The goofy family comedy film “Thunderpants” follows Patrick Smash, a young boy born with an extra stomach who has to deal with a tremendous flatulence problem. The film’s message is one we see in a lot of family films: the things that make us different are the very things that make us strong, that give us our place in society and allow us to affect positive change. Watch the clip above and as you do, ask yourself, what is right with this picture?
A key scene early in the film has Patrick meeting his best friend, Alan, on his first day at his new school. While the other children point and laugh at Patrick for letting wind in class, Alan, having no sense of smell, extends his hand in friendship.
The Strengths of Patrick and Alan
Right from the start, the film is putting forth an interesting theory on strength: Our shortcomings are not always weaknesses, but rather, strengths in disguise. Alan and Patrick are able to become very close very quickly because they are experiencing compatible disorders: Patrick has terrible gas and Alan cannot smell. Here we see that strengths of individuality are in fact a contributing component to strengths of citizenship and teamwork, to working together. We are not individualistic and different to spite the tribe, the community, but to help support it and do our part.
This theme is driven home again and again throughout the film but it is made especially clear in this early scene. In “Thunderpants,” Patrick experiences tremendous lows as society outcasts and punishes him for his flatulence, and eventually, tremendous highs as his individual set of skills are called upon in times of need.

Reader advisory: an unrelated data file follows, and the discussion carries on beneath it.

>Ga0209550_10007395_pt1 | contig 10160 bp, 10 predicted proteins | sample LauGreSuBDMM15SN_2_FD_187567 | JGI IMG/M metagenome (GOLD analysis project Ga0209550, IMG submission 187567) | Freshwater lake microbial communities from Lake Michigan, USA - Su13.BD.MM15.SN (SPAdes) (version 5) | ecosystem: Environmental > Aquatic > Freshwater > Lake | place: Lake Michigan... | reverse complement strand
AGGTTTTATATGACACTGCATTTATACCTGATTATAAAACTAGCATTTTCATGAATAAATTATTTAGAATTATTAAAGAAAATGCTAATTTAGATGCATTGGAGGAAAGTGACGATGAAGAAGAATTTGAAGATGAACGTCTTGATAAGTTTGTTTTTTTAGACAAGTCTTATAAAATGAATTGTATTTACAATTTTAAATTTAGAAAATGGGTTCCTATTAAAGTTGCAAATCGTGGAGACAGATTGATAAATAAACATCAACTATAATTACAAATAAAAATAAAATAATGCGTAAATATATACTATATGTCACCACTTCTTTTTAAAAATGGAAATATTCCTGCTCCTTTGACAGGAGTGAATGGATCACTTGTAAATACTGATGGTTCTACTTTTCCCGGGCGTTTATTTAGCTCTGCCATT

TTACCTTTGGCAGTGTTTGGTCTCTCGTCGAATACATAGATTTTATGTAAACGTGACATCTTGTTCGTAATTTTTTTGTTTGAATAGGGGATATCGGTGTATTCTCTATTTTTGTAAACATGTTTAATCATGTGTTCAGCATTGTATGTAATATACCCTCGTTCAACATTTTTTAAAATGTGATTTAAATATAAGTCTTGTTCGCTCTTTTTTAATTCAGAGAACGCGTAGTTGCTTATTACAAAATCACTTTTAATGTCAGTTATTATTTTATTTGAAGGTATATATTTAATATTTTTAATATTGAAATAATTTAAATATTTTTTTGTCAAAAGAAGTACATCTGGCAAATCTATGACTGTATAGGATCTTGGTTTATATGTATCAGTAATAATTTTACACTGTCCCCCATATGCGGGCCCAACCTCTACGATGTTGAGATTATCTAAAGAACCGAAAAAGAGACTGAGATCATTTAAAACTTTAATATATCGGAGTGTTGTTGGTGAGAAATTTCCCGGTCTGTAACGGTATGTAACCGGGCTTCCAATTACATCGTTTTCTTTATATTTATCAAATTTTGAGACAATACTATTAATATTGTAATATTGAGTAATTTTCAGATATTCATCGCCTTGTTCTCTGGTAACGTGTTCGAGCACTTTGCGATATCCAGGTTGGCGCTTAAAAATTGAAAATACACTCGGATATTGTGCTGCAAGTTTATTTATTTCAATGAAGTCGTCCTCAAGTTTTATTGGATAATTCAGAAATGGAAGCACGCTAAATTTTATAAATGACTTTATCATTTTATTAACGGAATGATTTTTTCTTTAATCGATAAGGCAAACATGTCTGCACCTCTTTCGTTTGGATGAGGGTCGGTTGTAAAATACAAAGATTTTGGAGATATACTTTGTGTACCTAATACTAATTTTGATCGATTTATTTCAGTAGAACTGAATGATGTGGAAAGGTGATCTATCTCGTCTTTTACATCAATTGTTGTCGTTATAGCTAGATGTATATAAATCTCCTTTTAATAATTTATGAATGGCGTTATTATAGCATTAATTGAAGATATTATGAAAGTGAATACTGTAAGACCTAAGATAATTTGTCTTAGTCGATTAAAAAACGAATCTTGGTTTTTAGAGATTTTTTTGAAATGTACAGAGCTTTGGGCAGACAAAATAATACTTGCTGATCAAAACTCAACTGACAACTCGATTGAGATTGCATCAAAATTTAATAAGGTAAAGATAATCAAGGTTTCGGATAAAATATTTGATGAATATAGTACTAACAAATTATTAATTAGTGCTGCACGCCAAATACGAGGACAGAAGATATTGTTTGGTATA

Strengths of Society
In this early scene, Patrick’s classroom displays a sense of community that is, expectedly, immature. It is an unfortunate point of growing up that groups of children often display a sense of fairness and citizenship that can be more exclusive than inclusive, and those who are especially different are often scorned and mocked.
Through this, Patrick displays tremendous courage and resilience. While the laughter may hurt, Patrick is strong enough to let it ultimately slide off his back as he greets his new friend.
As Patrick goes on to deal with other children who don’t always understand him, he finds that he can put his unique quirks to use in defending himself from bullies, getting out of trouble, and in the end, using it to fulfill his dreams of becoming an astronaut.
The film puts these positive ideas of strength and individuality on display in a manner that will appeal to children and, in some cases, instill a sense of appreciation for “weird.” The new century is moving away from the conformity-driven industrial era and towards a period where it it our quirks that make us strong. If you can hear the core message of “Thunderpants” repeated in a hundred other family films, well, so be it, because it’s an important message.